Mixture models for spatio-temporal multi-state processes

Farouk Nathoo successfully defended his Ph.D. thesis entitled "Mixture models for spatio-temporal multi-state processes" Consider pine weevils infesting a forest. After an initial attack, the infection spreads to neighboring trees, and then further and further to other trees. Yet some trees appear to be resistant to attack. Can the spread of the disease and the "immune" trees be identified? Surprising, this is a similar problem to people being treated in hospitals and some become infected after their stay. Patients who where treated in the same hospital short periods apart are more likely to have the same subsequent infection histories. Nathoo's thesis examines ways to study these types of phenomena.

Studies of recurring infection or chronic disease often collect longitudinal data on the disease status of subjects. Multi-state transitional models are commonly used for describing the development of such longitudinal data. In this setting, we model a stochastic process, which at any point in time will occupy one of a discrete set of states and interest centers on the transition process between states. For example, states may refer to the number of recurrences of an event or the stage of a disease.

Geographic referencing of data collected in longitudinal studies is progressively more common as scientific databases being linked with GIS systems. This has created a need for statistical methods addressing the resulting spatial-longitudinal structure of the data. In this thesis, we develop hierarchical mixed multi-state models for the analysis of such longitudinal data when the processes corresponding to different subjects may be correlated spatially over a region. Methodological developments have been strongly driven by studies in forestry and spatial epistemology.

Motivated by an application in forest ecology studying pine weevil infestations, the second chapter develops methods for handling mixtures of populations for spatial discrete-time two-state processes. The two-state discrete-time transitional model, often used for studying chronic conditions in human populations, is extended to settings where subjects are spatially arranged. A mixed spatially correlated mover-stayer model is developed. Here, clustering of infection is modeled by a spatially correlated random effect reflecting the density or closeness of the individuals under study. Analysis is carried out using maximum likelihood with a Monte Carlo EM algorithm for implementation and also using a fully Bayesian analysis.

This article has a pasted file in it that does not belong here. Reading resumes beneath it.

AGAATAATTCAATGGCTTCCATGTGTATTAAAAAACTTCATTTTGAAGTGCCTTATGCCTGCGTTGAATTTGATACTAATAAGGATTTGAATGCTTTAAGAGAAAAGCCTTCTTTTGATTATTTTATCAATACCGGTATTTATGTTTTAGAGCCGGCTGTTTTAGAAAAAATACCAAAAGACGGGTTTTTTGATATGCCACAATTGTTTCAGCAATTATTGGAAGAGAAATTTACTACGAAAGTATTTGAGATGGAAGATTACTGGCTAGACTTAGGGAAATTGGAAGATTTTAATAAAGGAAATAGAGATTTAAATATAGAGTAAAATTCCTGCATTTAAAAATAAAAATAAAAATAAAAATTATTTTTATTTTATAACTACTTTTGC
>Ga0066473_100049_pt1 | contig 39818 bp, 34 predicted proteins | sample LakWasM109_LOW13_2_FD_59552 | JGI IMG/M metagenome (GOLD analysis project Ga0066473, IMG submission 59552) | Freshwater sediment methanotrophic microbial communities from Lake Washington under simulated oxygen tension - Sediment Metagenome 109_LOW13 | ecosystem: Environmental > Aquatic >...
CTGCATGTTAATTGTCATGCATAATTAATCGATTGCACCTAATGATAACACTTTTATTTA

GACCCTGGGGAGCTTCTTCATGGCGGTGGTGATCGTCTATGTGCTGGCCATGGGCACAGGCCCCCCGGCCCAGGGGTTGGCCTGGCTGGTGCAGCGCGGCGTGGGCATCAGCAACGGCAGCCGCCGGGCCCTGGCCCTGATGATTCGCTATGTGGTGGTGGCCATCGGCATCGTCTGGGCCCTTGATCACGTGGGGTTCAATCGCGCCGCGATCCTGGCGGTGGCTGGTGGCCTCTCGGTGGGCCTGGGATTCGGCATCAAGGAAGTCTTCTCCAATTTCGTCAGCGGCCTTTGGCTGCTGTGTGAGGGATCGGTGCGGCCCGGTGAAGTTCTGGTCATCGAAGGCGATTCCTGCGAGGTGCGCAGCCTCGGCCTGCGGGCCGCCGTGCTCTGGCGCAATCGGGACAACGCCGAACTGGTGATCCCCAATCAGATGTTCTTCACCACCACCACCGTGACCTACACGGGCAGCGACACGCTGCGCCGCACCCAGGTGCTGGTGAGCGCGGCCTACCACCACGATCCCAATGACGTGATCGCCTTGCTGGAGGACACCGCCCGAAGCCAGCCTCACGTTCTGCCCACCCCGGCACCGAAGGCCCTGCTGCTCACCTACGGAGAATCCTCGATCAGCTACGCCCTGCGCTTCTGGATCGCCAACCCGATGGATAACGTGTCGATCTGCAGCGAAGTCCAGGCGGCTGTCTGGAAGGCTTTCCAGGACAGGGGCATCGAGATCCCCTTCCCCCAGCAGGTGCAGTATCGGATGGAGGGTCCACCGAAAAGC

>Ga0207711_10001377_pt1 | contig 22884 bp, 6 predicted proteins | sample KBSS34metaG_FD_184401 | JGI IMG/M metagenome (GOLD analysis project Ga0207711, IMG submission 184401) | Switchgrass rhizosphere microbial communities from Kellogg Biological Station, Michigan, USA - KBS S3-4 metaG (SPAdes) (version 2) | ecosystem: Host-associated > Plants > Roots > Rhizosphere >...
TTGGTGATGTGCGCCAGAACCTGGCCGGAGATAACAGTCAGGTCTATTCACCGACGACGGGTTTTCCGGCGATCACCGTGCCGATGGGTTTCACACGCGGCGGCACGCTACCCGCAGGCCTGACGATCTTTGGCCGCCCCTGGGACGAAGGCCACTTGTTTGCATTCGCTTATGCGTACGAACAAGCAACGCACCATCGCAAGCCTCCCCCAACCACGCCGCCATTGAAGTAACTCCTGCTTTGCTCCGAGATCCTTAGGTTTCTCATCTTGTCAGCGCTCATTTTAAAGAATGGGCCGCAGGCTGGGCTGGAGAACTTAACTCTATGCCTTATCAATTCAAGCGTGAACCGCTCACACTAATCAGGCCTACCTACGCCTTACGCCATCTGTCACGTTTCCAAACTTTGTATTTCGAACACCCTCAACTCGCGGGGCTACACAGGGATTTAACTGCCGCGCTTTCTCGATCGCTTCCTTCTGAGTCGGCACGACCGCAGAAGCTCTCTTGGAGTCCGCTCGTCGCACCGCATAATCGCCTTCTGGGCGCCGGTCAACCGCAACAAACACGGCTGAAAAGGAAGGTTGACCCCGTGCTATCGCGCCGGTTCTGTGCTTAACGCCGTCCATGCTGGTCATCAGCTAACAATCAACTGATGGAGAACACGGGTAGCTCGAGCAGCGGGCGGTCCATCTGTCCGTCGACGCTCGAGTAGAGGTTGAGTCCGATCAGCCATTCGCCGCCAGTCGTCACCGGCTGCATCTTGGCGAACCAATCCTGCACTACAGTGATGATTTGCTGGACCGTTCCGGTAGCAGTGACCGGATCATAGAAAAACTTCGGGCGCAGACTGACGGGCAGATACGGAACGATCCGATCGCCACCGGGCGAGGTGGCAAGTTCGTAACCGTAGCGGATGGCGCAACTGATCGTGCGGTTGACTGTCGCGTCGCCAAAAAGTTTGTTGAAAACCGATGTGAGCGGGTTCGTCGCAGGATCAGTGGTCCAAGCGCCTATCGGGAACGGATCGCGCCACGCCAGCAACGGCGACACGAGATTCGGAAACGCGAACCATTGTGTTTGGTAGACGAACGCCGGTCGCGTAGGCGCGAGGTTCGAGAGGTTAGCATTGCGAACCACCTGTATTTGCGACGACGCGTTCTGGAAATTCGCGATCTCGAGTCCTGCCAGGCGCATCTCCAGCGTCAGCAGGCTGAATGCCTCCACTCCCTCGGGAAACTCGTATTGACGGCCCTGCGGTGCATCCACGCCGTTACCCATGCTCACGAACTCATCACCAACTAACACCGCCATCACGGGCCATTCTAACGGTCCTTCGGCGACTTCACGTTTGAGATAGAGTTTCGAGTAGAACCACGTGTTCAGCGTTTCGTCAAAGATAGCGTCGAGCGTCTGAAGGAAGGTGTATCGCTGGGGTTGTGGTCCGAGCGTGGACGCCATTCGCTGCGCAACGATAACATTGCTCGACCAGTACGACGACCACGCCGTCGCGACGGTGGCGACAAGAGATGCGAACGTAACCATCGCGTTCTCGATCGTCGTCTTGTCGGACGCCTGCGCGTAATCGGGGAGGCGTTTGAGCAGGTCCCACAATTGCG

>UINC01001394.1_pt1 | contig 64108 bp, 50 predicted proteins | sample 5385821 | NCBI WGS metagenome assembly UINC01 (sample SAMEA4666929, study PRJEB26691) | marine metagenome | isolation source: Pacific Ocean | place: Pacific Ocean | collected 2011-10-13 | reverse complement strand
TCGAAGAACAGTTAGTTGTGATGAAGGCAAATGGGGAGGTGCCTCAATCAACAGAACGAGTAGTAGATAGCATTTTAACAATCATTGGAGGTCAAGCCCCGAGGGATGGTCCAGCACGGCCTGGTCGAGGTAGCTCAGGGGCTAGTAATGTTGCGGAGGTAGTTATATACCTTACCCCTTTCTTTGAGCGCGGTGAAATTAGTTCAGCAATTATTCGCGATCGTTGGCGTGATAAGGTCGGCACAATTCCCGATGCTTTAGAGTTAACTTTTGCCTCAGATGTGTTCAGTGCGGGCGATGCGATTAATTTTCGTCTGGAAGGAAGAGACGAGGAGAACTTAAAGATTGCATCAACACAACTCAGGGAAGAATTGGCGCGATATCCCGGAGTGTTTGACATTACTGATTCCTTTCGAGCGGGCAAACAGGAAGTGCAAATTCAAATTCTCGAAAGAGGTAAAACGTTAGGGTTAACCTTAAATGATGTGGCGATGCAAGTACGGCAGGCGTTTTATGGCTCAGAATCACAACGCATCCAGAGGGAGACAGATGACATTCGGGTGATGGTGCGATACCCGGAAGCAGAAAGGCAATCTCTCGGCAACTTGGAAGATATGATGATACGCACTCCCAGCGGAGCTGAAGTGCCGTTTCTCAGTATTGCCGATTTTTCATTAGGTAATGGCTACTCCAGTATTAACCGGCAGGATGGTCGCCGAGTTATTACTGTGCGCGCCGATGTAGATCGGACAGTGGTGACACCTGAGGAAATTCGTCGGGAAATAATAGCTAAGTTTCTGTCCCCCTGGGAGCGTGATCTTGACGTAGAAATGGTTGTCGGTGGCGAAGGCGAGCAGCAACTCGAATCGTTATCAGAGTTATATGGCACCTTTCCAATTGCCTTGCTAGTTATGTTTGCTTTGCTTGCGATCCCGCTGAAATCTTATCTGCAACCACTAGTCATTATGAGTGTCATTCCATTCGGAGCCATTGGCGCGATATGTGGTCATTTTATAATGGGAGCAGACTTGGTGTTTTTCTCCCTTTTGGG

The third chapter presents continuous-time spatial multi-state models. Here, joint modelling of both the spatial correlation as well as correlation between different transition rates is required and a multivariate spatial approach is employed. A proportional intensities frailty model is developed where baseline intensity functions are modeled using both parametric Weibull forms as well as flexible representations based on cubic B-splines. The methodology is applied to a study of revascularization intervention in Quebec examining readmission and mortality rates over a four-year period.

In the fourth and final chapter, we return to the two-state discrete-time setting. An extension of the mixed mover-stayer model is motivated and developed within the Bayesian framework. A multivariate conditional autoregressive (MCAR) model is incorporated providing flexible joint correlation structures. Also developed is a test fo the number of mixture components, quantifying the existence of a hidden subgroup of "stayers" within the population. Posterior summarization is based on a Metropolis-Hastings sampler and methods for assessing the model goodness of fit are based on posterior predictive comparisons.

This type of interdisciplinary work is a hallmark of our program in Applied Statistics at Simon Fraser University. For more information, please contact Farouk Nathoo (nathoo@stat.sfu.ca) or his supervisor Charmaine Dean (dean@stat.sfu.ca), Department of Statistics and Actuarial Science.